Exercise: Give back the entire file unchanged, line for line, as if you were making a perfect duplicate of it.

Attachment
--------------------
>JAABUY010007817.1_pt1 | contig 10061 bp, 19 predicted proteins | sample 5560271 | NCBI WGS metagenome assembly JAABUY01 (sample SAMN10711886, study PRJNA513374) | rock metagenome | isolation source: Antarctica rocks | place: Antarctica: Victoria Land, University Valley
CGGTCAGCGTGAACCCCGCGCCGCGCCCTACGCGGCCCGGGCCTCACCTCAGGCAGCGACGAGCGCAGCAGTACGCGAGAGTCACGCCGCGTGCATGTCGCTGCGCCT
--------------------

>JAABUY010007817.1_pt1 | contig 10061 bp, 19 predicted proteins | sample 5560271 | NCBI WGS metagenome assembly JAABUY01 (sample SAMN10711886, study PRJNA513374) | rock metagenome | isolation source: Antarctica rocks | place: Antarctica: Victoria Land, University Valley
CGGTCAGCGTGAACCCCGCGCCGCGCCCTACGCGGCCCGGGCCTCACCTCAGGCAGCGACGAGCGCAGCAGTACGCGAGAGTCACGCCGCGTGCATGTCGCTGCGCCT